From here, they looked like little trolls, each with a huge compost heap on its back. That represented everything it owned, and mostly what it owned was rotten.
Sam Vimes winced at the pain in his side. Just his luck. Two coppers injured in the entire damn affair, and he had to be one of them? Igor had done his best, but broken ribs were broken ribs and it"d be a week or two before the suspicious green ointment made much difference.
Still, he enjoyed a bit of a warm glow about the whole thing. They had used good old-fashioned policing, and since good oldfashioned policemen are invariably outnumbered, he"d employed the good old-fashioned police methods of cunning, deceit and any damn weapon you could lay your hands on.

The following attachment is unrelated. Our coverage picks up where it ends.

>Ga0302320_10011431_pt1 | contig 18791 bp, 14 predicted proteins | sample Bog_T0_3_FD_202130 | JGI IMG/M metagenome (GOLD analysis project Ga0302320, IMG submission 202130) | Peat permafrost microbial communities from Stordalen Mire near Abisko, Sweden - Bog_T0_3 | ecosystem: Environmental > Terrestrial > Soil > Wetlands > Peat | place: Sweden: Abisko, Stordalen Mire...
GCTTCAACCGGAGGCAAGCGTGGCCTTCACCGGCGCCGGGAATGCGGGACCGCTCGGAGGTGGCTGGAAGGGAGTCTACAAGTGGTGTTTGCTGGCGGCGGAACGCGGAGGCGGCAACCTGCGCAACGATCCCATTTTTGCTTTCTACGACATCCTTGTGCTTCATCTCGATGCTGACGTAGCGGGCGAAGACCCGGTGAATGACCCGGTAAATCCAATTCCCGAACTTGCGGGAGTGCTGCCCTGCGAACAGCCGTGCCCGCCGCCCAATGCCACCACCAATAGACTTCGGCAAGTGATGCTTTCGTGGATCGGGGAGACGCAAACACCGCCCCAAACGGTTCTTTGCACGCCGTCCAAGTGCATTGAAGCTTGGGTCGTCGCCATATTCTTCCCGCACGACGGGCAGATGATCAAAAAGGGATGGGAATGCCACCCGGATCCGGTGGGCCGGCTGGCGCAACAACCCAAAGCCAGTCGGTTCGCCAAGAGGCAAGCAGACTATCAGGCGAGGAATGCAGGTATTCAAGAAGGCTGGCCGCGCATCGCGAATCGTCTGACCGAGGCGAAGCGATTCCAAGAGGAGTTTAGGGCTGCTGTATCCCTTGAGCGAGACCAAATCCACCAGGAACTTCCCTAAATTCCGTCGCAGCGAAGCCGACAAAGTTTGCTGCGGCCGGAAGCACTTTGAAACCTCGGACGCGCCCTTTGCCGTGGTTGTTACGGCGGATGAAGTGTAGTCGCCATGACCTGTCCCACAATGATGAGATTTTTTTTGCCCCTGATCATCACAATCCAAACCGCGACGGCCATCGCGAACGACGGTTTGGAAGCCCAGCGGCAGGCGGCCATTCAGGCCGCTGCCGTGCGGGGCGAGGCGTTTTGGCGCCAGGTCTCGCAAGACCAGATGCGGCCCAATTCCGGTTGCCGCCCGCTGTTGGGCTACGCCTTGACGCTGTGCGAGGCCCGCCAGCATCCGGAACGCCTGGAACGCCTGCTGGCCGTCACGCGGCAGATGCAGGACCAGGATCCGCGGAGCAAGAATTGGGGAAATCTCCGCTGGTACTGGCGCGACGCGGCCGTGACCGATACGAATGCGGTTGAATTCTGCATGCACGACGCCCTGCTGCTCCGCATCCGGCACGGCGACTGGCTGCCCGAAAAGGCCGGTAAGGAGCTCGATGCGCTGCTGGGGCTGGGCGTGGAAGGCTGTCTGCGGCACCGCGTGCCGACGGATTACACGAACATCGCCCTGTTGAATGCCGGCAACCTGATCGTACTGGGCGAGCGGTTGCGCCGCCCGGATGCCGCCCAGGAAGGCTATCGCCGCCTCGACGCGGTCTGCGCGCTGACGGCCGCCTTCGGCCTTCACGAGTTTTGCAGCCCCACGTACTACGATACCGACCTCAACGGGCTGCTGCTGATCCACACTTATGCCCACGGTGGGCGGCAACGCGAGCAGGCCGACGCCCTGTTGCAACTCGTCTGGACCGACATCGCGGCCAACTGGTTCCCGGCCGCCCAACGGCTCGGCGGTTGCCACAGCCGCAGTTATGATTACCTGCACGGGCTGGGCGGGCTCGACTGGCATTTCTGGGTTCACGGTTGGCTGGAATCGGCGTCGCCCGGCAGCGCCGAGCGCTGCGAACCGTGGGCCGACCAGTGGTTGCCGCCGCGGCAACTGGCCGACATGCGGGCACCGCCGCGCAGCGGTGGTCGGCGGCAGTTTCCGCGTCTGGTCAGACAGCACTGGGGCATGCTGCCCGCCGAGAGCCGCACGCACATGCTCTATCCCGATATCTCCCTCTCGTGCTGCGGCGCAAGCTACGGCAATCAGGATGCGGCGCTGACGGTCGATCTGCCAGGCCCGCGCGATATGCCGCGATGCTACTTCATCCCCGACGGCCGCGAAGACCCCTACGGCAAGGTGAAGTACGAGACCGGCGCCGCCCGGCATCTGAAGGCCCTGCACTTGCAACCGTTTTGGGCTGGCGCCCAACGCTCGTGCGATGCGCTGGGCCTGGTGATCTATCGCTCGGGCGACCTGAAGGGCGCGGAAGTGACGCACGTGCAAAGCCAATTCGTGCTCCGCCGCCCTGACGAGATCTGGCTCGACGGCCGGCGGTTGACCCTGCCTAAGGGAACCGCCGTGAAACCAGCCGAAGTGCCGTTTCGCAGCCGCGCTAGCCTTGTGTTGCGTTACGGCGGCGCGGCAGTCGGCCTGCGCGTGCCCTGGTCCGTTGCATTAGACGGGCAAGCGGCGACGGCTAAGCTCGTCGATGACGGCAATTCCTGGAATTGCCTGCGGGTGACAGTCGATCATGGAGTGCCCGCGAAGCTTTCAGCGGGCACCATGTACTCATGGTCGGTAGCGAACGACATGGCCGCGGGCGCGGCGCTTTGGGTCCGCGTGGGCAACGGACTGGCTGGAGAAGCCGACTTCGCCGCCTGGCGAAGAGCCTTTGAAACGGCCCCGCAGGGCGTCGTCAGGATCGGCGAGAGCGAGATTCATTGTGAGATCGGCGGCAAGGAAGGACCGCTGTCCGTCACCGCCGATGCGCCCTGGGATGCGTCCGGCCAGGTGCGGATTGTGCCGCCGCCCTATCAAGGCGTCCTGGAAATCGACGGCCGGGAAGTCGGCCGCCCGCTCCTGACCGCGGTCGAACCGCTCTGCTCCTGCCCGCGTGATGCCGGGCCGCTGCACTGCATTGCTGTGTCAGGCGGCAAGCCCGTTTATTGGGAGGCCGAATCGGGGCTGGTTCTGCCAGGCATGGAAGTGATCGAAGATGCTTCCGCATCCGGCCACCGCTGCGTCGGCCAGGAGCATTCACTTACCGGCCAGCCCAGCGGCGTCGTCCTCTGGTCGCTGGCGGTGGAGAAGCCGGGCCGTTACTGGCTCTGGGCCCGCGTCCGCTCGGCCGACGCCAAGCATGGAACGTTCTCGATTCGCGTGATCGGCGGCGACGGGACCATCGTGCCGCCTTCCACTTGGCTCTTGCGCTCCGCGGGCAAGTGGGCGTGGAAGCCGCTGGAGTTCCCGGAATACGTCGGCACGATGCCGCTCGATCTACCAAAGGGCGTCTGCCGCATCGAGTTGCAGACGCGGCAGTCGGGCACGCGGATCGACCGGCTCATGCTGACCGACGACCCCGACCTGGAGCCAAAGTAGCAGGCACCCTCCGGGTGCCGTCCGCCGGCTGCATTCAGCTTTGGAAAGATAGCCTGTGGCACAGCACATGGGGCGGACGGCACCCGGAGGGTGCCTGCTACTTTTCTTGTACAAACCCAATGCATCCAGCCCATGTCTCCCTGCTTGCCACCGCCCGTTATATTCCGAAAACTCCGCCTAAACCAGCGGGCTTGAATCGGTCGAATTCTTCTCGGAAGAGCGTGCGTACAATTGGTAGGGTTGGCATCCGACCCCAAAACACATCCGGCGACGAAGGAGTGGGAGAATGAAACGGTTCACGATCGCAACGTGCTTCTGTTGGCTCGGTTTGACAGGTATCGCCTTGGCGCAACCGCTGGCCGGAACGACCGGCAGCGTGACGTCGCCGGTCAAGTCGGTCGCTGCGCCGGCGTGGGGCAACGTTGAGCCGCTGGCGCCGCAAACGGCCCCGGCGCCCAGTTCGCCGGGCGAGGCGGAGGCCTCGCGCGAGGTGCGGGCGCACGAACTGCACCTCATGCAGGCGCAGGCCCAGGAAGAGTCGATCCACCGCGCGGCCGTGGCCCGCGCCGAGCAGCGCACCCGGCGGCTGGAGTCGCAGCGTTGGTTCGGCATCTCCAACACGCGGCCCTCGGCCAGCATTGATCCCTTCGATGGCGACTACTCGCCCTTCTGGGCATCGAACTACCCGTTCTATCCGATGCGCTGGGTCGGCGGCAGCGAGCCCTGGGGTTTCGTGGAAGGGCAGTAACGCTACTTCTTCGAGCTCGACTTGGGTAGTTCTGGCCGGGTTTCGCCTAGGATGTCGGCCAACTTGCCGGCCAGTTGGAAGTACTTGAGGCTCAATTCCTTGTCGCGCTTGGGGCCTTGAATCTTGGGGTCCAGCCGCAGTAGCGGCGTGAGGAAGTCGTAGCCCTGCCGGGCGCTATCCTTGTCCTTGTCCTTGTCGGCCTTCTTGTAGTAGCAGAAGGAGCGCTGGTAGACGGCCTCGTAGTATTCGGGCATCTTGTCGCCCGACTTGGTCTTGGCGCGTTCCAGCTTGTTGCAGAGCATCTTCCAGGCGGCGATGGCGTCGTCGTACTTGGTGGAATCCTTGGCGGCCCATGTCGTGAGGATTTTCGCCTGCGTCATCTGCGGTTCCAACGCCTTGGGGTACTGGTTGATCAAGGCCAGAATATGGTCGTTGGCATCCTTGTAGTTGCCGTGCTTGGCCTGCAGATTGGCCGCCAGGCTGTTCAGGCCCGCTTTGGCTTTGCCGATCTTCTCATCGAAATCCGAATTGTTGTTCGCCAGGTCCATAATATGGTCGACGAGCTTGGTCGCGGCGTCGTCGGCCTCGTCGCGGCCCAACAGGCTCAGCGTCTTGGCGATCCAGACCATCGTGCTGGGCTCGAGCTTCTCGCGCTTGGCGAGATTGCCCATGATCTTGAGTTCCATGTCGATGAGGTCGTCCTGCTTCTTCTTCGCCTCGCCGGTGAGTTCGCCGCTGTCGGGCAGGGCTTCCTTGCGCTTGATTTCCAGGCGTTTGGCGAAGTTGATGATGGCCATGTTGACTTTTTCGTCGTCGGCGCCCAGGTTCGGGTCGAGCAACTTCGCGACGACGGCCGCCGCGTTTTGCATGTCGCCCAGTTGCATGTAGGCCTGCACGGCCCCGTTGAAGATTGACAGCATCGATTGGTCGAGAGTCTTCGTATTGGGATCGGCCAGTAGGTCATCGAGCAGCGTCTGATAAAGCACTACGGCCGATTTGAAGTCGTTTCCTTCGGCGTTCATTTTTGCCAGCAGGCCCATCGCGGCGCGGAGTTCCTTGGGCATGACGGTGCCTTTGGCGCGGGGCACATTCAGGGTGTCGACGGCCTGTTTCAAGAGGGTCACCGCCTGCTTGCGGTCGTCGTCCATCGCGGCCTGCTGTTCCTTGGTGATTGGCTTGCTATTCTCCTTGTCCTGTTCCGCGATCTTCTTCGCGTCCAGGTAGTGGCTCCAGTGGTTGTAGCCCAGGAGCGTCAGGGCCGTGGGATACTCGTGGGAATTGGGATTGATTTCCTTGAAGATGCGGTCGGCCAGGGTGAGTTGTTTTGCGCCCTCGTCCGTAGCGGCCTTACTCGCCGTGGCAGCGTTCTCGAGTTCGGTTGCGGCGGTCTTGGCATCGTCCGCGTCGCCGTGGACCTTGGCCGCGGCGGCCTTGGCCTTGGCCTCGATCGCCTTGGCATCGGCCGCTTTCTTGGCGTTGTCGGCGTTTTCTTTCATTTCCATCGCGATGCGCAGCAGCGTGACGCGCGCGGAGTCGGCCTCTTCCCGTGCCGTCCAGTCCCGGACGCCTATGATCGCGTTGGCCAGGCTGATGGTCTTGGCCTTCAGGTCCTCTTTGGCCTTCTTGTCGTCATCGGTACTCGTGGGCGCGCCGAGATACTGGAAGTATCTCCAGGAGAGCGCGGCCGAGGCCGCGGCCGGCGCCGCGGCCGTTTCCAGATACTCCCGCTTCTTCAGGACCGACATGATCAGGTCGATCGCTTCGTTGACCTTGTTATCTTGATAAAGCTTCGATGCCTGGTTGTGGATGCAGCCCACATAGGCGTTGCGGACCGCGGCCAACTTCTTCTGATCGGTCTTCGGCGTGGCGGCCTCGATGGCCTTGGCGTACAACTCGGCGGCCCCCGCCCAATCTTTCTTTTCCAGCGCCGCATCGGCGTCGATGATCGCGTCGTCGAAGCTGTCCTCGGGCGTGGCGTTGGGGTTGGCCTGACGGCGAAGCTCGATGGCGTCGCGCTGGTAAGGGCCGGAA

It had hardly been a fight at all. The dwarfs had mostly been sitting and singing gloomy songs because they fell over when they tried to stand up, or had tried to stand up and were now lying down and snoring. The trolls were, on the other hand, mostly upright, but went over when you pushed them. One or two, a little clearer in the head than the others, had put up a ponderous and laughable fight
but had fallen to that most old-fashioned of police methods, the well-placed boot. Well, most of them had. Vimes shifted to ease the aching in his side; he should have seen that one coming.
But all"s well that ends well, eh? No deaths and, just to put a little cherry on the morning cake, he had in his hand an early edition of the Times in which a leading article deplored the gangs stalking the city and wondered if the Watch was "up to the job" of cleaning up the streets.
Well, yes, I think we are, you pompous twerp. Vimes struck a match on a plinth and lit a cigar in recognition of a petty but darkly satisfying triumph. Gods knew they needed one. The Watch had taken a pounding over the whole damn Koom Valley thing, and it was good to hand the lads something to be proud of for a change. All in all, it was definitely a Result